Adjustable rate mortgages, or ARMs, arewith an that changes. These types of mortgages may start with lower monthly than other types of mortgages, but there are things you need to know.
- Monthly payments could go up, sometimes by a lot, even if interest rates don’t go up.
- Monthly payments may not go down much or even at all, even if interest rates go down.
- Even if you make all your payments on time, you may end up owing more than you borrowed.
- You may have to pay a penalty if you want to pay off your ARM early to avoid higher payments.
It would be in your best interest to compare adjustable rate mortgages to each other and with fixed-rate mortgages.
A fixed rate mortgage is a loan that requires you to pay a fixed total amount per month for a certain duration of time.
The most common types of fixed rate mortgages are 15 and 30 year mortgages. They are also available for 20 or 10 years.
30 year fixed rate mortgages take 30 years to pay off and is the easiest fixed rate loan to qualify for. It gives you the best chance to keep your monthly payments low because of the longer term.
15 year fixed rate mortgages take 15 years to pay off. These loans offer a lower interest rate than 30 year fixed rate mortgages, but your monthly payment will be significantly higher than the 30 year loan. Since more of your monthly payment will be going to the principal and less toward interest with a 15 year loan, you can build equity at twice the pace compared to the 30 year loan.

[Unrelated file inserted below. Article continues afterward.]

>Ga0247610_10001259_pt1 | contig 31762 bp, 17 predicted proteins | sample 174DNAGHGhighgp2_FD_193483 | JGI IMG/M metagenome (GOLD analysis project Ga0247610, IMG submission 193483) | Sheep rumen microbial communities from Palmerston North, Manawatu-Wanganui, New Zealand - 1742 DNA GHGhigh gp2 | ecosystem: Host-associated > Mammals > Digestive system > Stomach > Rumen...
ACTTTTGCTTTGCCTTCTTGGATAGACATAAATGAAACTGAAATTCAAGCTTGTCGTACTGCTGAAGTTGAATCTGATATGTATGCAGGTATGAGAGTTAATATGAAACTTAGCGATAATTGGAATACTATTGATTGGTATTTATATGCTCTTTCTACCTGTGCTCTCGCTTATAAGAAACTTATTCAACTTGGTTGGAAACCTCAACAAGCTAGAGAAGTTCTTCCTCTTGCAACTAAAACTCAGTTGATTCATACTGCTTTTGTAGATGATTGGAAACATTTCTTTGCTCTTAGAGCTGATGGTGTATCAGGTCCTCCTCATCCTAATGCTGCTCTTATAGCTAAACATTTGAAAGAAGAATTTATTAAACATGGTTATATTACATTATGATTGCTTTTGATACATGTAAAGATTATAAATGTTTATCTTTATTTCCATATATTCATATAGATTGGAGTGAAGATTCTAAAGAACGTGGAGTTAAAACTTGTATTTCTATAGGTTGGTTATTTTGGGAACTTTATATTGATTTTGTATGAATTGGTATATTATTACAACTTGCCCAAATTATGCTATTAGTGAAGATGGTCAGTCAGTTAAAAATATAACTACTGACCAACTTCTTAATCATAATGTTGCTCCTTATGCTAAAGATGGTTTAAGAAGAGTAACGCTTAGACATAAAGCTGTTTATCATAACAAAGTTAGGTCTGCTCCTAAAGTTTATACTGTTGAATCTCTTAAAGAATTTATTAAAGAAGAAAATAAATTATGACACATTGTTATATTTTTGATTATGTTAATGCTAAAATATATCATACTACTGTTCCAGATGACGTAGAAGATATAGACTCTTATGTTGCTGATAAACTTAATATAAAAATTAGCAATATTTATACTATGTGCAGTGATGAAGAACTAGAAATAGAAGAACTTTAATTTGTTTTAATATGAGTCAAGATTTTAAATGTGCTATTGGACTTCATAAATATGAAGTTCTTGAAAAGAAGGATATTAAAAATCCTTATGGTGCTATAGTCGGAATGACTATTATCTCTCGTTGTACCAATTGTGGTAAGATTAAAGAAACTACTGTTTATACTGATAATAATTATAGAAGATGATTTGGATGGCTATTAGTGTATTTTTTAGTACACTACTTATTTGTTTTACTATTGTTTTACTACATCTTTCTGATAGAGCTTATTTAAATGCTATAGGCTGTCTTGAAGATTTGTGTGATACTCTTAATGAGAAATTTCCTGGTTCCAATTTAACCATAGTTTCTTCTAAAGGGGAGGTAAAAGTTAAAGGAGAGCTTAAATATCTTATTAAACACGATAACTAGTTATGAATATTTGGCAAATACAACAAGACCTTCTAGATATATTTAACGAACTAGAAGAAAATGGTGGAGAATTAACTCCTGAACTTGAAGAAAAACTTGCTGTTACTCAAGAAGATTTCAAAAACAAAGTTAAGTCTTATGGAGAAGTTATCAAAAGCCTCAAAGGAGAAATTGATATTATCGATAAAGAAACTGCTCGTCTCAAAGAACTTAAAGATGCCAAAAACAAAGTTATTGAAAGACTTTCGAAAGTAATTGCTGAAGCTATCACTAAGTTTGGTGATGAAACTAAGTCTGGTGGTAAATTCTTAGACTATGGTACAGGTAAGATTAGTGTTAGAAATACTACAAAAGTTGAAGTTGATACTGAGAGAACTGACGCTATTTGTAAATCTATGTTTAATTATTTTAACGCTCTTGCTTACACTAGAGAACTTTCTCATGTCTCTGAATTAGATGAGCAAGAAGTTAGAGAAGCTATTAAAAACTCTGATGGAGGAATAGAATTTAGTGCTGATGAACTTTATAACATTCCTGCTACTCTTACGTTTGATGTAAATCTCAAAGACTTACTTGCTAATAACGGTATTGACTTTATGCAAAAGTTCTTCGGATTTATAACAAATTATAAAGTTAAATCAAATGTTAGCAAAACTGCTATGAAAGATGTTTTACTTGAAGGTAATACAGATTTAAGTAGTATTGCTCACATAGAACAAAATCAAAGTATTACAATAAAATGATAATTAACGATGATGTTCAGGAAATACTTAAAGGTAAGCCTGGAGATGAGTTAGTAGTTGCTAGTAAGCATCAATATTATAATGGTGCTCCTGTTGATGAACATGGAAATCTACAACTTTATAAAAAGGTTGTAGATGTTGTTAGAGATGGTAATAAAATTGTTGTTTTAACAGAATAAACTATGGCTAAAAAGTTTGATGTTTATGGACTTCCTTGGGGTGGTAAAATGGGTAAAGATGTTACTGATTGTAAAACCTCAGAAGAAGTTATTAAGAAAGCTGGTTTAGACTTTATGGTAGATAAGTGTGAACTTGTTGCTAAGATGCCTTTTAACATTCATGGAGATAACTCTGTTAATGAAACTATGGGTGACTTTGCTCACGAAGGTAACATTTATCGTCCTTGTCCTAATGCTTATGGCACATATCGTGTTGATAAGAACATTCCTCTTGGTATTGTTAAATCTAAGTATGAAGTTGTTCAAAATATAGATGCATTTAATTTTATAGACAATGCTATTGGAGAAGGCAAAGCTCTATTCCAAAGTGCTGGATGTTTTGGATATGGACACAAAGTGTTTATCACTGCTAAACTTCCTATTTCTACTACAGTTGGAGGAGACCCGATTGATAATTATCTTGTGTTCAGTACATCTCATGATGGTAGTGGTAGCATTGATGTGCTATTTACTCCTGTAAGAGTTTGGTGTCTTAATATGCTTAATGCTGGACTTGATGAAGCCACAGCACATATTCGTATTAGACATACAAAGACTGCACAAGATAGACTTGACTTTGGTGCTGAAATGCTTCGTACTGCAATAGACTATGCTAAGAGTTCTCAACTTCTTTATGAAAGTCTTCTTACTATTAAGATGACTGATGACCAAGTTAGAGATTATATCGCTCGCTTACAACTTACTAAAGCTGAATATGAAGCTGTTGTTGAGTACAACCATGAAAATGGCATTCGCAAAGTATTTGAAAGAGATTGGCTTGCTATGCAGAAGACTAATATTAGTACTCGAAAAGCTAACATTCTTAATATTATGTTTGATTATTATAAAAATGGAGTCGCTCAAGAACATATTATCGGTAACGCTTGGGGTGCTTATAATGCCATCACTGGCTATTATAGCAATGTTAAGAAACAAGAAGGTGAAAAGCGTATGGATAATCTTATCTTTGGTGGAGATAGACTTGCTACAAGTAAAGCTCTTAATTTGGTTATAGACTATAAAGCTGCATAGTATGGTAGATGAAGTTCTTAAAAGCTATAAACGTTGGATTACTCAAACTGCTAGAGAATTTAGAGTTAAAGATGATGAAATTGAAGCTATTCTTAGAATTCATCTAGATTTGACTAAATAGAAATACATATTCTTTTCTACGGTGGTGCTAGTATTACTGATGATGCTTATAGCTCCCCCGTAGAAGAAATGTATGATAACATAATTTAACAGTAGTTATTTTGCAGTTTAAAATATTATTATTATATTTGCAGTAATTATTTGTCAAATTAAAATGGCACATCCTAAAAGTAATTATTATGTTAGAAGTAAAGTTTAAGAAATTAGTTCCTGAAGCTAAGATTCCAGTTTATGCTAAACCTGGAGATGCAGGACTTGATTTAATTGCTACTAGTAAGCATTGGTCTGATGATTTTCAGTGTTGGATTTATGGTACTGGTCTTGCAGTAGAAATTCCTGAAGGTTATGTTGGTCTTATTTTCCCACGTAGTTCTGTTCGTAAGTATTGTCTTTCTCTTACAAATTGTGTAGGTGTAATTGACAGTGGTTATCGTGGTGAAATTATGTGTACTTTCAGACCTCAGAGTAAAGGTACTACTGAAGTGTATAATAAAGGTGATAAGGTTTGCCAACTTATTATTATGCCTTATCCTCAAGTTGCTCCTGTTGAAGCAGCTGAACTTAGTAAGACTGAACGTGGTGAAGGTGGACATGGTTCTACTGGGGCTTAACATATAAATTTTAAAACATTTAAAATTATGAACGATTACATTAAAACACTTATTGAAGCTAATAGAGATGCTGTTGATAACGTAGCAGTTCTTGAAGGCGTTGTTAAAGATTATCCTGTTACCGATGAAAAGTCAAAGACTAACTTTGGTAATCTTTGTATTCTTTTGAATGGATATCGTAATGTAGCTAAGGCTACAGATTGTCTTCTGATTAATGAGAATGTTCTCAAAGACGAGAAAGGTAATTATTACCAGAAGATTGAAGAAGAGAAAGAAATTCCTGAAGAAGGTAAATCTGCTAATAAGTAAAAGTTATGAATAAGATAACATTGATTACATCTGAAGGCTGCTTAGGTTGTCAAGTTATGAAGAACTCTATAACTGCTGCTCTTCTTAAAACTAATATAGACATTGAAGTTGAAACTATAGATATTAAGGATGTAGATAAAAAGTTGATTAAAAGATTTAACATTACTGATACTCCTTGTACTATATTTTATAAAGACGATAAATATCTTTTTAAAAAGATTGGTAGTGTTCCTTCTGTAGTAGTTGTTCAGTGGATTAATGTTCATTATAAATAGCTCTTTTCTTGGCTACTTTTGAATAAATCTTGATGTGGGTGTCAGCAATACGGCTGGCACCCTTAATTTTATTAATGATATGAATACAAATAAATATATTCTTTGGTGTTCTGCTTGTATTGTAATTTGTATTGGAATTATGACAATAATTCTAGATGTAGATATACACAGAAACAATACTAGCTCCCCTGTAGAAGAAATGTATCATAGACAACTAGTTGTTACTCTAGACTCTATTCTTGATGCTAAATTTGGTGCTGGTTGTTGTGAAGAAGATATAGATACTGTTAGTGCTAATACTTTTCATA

If you are planning on staying in your home for more than 5 years and want the security of a never changing mortgage payment, than a fixed rate mortgage is the way to go.
Reverse mortgages are available to customers who are 62 years old or older. These loans allow you to convert some of the equity in your home to cash without having to pay extra monthly bills or sell your home.
Basically, you get paid from the lender instead of you paying the lender every month. This extra money can be used to finance a, pay for healthcare, or pay off your current mortgage.
Generally, you don’t have to pay the reverse mortgage back for as long as you live in your home. The loan is repaid when you pass away, sell your home, or your home is no longer your primary residence.